Although the Government supports its claim of sovereign immunity with argument for the first time on appeal, we may address it as jurisdictional issues may be raised at any time. See Spartech Corp. v. Opper, 890 F.2d 949, 952 (7th Cir. 1989). The United States may not be sued without its consent, which is a prerequisite to the federal courts' exercise of jurisdiction. See United States v. Mitchell, 463 U.S. 206, 212 (1983). The Government argues that the waiver of sovereign immunity provided in 28 U.S.C. § 2410 does not encompass the appellants' action to "quiet title."

Section 2410(a) provides:

Under the conditions prescribed in this section and section 1444 of this title for the protection of the United States, the United States may be named a party in any civil action or suit in any district court, or in any state court having jurisdiction of the subject matter--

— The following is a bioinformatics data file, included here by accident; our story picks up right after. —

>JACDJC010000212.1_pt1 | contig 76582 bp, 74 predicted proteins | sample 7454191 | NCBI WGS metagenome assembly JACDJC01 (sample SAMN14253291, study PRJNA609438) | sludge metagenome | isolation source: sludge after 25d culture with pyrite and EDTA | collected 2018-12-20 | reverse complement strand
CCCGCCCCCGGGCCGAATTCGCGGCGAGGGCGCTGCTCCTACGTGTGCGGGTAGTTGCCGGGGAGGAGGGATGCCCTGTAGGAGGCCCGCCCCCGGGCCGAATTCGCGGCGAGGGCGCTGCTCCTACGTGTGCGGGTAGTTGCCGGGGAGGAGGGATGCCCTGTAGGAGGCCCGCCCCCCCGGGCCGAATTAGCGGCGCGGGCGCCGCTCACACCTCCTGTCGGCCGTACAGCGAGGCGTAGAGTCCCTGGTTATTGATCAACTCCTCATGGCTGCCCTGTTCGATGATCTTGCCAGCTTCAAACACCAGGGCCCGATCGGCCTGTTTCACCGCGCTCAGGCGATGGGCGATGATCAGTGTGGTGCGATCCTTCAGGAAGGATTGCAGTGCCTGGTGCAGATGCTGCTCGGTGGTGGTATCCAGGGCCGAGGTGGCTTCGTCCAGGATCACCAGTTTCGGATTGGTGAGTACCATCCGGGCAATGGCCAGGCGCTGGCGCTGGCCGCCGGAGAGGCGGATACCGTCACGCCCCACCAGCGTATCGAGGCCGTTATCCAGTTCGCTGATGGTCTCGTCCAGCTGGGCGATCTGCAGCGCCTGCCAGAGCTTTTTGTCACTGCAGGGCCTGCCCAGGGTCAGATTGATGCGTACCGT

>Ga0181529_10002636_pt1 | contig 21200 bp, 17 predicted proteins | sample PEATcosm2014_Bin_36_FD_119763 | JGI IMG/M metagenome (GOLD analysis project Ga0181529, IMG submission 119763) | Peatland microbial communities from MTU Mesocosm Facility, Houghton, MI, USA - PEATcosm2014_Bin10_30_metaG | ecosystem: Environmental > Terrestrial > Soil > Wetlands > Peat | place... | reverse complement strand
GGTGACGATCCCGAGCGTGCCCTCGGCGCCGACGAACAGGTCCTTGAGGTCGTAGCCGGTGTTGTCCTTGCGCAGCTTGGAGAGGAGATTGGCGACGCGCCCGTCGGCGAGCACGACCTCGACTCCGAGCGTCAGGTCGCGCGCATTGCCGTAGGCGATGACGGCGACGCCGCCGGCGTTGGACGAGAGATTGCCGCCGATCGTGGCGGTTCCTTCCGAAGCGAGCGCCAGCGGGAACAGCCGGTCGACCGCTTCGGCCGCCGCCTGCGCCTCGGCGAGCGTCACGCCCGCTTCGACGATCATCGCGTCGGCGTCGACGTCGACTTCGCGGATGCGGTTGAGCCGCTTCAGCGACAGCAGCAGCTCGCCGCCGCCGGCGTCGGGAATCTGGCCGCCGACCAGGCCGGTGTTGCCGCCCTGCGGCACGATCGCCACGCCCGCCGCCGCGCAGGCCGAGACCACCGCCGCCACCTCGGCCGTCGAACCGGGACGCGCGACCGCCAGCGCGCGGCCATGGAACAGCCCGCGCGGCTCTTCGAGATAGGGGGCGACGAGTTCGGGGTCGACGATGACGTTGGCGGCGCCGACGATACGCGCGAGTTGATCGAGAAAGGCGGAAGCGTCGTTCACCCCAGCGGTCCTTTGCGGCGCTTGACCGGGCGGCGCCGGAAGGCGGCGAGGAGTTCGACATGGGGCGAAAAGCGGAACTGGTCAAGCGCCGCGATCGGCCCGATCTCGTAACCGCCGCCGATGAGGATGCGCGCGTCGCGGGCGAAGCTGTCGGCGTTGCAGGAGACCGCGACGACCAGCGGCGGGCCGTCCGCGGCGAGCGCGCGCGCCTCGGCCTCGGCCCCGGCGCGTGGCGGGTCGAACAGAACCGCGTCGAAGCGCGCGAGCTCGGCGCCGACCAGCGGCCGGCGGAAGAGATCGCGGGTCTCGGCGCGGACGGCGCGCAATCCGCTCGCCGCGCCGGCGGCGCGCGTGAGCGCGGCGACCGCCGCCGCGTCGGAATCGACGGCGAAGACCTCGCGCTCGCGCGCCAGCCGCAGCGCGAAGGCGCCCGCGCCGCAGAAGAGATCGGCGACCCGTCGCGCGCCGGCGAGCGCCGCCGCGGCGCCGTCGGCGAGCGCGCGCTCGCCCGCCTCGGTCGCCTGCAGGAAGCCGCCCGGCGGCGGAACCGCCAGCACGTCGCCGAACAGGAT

(1) to quiet title to,



* * *

real or personal property on which the United States has or claims a mortgage or other lien.

28 U.S.C. § 2410(a) (emphasis added). This section creates a limited waiver of immunity where a taxpayer challenges the procedural regularity of a lien so long as the taxpayer does not challenge the underlying tax assessment. See Pollack v. United States, 819 F.2d 144, 145 (6th Cir. 1987); Rodriguez v. United States, 629 F. Supp. 333, 339 (N.D. Ill. 1986). Appellants' amended complaint raises four alleged procedural irregularities and does not challenge the underlying tax liability.